The landscape along the trails, especially in spring, includes many types of wildflowers, Rhododendrons – catawba (Rhododendron catawbiense) and rosebay (Rhododendron maximum) – and native flame azaleas (Rhododendron calendulaceum) higher up the mountain. If you are up for more adventures and more wildflowers, the area is connected to another 7800 acres managed by Virginia Wildlife Resources.
The New River
The nearby New River has been a lifeblood of this area of the Appalachians for generations. In the early years, iron ore mining and industry hugged the banks of this wild river in Virginia that flows from North Carolina into West Virginia. When the last iron ore processing furnace left the New River Valley region, the landscape and economy changed to tourism and recreation.
The New River State Park was created as a 57-mile linear park along an old railroad right of way and offers hiking, biking, and water activities on the New River.
It is also a great place to see wildflowers along the trails, starting with spring ephemerals like rue anemones, dutchman’s breeches, trilliums, and bloodroots. In summer and fall, these are replaced with more flowers including dwarf iris, rosemallow, coneflower, and goldenrod.
A park entrance at the former iron industry town of Foster Falls is less than a 30-minute drive from Wytheville. Here you can picnic, enjoy the river, and rent kayaks and bicycles in warmer months.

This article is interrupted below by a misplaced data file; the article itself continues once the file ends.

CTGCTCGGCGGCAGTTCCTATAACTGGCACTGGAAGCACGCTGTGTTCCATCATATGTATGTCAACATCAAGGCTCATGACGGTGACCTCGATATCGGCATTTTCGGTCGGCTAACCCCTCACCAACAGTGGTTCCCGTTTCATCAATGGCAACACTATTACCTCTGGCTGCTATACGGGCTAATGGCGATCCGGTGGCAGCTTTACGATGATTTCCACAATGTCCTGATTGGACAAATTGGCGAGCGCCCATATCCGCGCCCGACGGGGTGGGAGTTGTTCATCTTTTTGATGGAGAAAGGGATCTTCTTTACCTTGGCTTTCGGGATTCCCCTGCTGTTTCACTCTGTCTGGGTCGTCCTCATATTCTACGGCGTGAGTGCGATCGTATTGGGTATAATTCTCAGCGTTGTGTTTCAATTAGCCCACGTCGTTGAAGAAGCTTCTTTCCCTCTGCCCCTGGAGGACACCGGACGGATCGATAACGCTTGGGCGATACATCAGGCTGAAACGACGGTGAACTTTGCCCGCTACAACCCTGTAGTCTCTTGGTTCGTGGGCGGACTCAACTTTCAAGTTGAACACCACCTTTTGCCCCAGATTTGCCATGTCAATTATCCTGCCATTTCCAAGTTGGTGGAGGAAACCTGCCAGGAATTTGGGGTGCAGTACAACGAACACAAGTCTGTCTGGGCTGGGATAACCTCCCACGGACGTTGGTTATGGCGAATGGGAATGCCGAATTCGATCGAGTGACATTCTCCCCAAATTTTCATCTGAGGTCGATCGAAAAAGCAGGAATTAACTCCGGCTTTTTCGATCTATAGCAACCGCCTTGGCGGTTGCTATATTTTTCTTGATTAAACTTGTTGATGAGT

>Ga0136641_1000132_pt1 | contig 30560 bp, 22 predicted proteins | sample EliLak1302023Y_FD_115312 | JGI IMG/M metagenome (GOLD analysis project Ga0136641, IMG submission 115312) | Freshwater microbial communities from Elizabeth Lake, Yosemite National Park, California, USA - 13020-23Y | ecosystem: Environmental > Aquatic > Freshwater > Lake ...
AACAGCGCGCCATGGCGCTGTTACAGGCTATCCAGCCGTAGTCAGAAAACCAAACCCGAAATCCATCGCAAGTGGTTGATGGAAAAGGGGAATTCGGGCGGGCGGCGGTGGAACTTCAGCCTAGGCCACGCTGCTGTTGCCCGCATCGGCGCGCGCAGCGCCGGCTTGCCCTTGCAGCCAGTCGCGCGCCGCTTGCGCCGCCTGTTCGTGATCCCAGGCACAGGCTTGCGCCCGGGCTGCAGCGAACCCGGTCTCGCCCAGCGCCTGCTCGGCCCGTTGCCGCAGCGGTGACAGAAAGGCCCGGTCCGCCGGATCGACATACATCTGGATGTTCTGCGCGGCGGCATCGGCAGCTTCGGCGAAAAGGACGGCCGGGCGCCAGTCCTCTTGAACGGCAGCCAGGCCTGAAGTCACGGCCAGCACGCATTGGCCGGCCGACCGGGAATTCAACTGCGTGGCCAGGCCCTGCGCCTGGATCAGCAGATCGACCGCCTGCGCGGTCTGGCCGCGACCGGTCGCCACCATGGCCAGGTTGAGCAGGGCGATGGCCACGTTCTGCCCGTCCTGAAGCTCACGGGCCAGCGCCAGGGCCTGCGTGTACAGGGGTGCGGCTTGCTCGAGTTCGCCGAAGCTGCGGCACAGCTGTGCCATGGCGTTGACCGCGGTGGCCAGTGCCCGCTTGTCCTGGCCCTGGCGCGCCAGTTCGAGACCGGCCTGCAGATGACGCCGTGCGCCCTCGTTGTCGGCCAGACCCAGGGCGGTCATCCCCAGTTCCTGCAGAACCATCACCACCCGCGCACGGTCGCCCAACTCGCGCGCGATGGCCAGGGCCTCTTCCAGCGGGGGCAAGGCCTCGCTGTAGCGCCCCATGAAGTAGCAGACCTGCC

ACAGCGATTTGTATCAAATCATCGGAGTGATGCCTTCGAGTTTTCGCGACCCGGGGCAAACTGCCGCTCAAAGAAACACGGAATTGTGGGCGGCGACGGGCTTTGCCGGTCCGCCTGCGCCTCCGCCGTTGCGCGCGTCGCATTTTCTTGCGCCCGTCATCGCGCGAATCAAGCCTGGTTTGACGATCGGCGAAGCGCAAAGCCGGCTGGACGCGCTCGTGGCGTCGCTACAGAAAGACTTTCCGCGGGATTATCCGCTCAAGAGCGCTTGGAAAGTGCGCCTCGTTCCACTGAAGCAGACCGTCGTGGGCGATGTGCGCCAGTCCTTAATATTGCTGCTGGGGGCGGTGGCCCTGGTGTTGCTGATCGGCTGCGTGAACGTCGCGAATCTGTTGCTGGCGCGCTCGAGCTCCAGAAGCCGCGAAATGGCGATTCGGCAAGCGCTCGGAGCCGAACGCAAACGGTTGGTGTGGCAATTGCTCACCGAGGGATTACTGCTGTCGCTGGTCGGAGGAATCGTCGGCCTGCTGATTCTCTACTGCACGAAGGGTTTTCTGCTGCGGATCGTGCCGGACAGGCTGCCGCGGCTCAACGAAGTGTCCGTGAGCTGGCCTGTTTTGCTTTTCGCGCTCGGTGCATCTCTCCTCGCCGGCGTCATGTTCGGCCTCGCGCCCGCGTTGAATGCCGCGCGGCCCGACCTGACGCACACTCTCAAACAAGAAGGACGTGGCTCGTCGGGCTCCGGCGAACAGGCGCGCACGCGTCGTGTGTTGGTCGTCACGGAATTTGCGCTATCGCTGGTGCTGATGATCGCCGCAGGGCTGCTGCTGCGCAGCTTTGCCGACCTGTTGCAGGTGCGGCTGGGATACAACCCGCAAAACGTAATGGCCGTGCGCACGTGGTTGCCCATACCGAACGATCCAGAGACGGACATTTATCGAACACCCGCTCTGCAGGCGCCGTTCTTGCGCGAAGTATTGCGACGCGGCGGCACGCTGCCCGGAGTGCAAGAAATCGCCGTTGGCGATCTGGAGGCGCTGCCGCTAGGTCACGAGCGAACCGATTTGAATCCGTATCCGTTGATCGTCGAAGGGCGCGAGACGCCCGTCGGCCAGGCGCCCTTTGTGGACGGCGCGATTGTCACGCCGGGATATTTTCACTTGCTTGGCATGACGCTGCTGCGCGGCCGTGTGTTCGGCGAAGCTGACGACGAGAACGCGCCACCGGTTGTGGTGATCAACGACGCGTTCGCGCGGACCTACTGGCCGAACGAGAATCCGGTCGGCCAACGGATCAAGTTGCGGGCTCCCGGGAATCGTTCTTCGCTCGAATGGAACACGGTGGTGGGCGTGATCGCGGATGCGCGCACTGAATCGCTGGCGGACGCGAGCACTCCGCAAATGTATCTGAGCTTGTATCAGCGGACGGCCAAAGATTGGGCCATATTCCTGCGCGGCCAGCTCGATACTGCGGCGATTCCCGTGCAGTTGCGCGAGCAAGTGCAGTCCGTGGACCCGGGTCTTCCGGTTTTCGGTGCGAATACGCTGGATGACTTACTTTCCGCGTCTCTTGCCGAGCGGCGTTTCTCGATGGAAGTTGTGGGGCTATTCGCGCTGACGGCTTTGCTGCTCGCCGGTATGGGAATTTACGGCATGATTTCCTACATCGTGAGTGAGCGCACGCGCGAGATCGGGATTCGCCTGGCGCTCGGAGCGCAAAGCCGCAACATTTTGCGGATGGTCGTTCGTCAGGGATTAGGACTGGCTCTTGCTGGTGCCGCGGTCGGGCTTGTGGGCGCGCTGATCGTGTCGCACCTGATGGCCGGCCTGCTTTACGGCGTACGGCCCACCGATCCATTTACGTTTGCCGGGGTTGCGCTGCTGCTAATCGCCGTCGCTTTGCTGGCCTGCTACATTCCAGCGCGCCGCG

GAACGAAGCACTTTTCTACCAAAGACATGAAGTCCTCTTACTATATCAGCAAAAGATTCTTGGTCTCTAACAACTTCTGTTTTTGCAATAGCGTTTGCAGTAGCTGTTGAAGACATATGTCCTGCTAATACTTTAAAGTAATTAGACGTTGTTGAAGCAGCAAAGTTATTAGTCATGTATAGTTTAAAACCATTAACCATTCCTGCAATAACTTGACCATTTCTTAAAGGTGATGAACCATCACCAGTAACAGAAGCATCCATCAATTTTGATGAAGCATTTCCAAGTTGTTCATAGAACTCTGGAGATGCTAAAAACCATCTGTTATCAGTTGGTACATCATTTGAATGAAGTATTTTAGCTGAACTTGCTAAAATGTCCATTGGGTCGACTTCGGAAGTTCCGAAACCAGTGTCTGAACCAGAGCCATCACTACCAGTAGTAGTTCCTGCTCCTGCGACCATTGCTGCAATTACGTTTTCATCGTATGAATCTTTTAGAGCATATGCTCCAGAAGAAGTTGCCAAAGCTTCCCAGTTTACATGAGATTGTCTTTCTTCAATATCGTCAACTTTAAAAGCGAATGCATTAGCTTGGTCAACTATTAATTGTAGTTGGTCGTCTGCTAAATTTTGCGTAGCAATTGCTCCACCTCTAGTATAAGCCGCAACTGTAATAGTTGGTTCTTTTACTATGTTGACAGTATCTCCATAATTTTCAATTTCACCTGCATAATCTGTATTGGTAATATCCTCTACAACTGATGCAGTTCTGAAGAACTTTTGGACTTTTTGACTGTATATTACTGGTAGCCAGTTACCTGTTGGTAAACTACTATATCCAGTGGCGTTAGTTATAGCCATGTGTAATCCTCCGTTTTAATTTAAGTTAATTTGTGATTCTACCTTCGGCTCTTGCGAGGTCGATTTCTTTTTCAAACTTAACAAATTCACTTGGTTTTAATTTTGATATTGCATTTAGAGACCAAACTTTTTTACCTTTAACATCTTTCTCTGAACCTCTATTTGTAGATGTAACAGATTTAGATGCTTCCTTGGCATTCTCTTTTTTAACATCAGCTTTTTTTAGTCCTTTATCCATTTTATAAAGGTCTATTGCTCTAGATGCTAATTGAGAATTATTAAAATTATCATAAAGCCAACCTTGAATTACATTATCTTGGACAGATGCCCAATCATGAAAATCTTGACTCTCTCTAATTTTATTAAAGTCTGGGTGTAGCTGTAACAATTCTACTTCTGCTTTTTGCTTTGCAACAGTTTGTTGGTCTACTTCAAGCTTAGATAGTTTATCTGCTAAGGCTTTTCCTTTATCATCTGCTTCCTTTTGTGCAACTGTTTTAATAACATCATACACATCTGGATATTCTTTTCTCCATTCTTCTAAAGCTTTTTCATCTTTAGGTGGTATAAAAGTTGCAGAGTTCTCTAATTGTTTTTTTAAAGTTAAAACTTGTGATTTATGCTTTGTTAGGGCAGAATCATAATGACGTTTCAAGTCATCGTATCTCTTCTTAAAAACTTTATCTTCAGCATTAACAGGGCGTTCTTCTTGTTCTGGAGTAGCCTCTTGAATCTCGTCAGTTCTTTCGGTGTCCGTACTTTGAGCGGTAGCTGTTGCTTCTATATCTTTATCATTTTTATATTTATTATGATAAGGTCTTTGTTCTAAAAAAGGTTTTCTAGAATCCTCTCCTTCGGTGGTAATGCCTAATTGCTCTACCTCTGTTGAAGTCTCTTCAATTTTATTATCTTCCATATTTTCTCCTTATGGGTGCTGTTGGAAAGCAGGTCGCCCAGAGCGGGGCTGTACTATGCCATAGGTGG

There are more than wildflowers nestled into these Blue Ridge hills. The Beagle Ridge Herb Farm offers a variety of experiences for nature lovers and gardeners.
Though the name says herb farm, the owners Ellen and Greg Reynolds specialize in growing lavender. The bulk of these are Phenomenal and Sensational varieties, though they also have more than a dozen types including culinary lavender. While all lavenders smell like lavender, Ellen will quickly tell you the culinary version is the only one that tastes like lavender.
Their success at growing what can be a finicky plant is giving it the conditions it likes. The plants are grown in “dirty rock” using unclean gravel from a quarry. They are careful to not add fertilizer and to restrict the amount of water on the plants.
Ellen offers periodic lavender academies where she helps educate new lavender growers, along with a season filled with classes ranging from essential oils to attracting butterflies to your garden. You can pick your own lavender here in late June. The gift shop offers a range of lavender products from soaps and oils to décor.